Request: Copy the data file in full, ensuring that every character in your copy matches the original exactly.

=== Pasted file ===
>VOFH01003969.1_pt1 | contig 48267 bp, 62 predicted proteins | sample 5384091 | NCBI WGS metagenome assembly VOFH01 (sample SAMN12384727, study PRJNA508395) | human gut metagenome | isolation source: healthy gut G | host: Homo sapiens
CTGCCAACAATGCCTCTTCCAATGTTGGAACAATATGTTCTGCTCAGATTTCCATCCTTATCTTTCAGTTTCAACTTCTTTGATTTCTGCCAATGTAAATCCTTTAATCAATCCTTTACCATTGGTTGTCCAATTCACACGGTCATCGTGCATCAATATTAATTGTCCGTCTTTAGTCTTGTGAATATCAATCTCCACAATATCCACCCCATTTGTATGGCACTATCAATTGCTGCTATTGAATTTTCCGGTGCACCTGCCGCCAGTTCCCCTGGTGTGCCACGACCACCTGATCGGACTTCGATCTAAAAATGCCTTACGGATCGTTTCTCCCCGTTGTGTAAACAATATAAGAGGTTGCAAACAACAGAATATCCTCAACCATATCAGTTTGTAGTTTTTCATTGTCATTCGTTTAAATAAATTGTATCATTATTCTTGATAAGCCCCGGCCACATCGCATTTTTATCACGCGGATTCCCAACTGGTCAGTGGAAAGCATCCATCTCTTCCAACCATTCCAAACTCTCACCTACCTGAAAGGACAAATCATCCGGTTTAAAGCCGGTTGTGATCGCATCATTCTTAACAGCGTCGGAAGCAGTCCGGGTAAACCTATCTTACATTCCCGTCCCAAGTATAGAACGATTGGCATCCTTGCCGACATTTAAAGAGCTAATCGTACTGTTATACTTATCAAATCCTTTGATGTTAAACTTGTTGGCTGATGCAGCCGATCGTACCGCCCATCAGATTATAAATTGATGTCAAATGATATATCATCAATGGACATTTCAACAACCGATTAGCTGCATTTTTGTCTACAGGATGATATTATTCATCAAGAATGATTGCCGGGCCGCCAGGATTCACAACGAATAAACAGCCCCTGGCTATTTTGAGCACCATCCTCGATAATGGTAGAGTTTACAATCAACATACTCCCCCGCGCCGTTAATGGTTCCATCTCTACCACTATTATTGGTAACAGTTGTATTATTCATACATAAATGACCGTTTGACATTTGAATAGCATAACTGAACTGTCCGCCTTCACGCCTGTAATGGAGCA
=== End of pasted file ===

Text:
>VOFH01003969.1_pt1 | contig 48267 bp, 62 predicted proteins | sample 5384091 | NCBI WGS metagenome assembly VOFH01 (sample SAMN12384727, study PRJNA508395) | human gut metagenome | isolation source: healthy gut G | host: Homo sapiens
CTGCCAACAATGCCTCTTCCAATGTTGGAACAATATGTTCTGCTCAGATTTCCATCCTTATCTTTCAGTTTCAACTTCTTTGATTTCTGCCAATGTAAATCCTTTAATCAATCCTTTACCATTGGTTGTCCAATTCACACGGTCATCGTGCATCAATATTAATTGTCCGTCTTTAGTCTTGTGAATATCAATCTCCACAATATCCACCCCATTTGTATGGCACTATCAATTGCTGCTATTGAATTTTCCGGTGCACCTGCCGCCAGTTCCCCTGGTGTGCCACGACCACCTGATCGGACTTCGATCTAAAAATGCCTTACGGATCGTTTCTCCCCGTTGTGTAAACAATATAAGAGGTTGCAAACAACAGAATATCCTCAACCATATCAGTTTGTAGTTTTTCATTGTCATTCGTTTAAATAAATTGTATCATTATTCTTGATAAGCCCCGGCCACATCGCATTTTTATCACGCGGATTCCCAACTGGTCAGTGGAAAGCATCCATCTCTTCCAACCATTCCAAACTCTCACCTACCTGAAAGGACAAATCATCCGGTTTAAAGCCGGTTGTGATCGCATCATTCTTAACAGCGTCGGAAGCAGTCCGGGTAAACCTATCTTACATTCCCGTCCCAAGTATAGAACGATTGGCATCCTTGCCGACATTTAAAGAGCTAATCGTACTGTTATACTTATCAAATCCTTTGATGTTAAACTTGTTGGCTGATGCAGCCGATCGTACCGCCCATCAGATTATAAATTGATGTCAAATGATATATCATCAATGGACATTTCAACAACCGATTAGCTGCATTTTTGTCTACAGGATGATATTATTCATCAAGAATGATTGCCGGGCCGCCAGGATTCACAACGAATAAACAGCCCCTGGCTATTTTGAGCACCATCCTCGATAATGGTAGAGTTTACAATCAACATACTCCCCCGCGCCGTTAATGGTTCCATCTCTACCACTATTATTGGTAACAGTTGTATTATTCATACATAAATGACCGTTTGACATTTGAATAGCATAACTGAACTGTCCGCCTTCACGCCTGTAATGGAGCA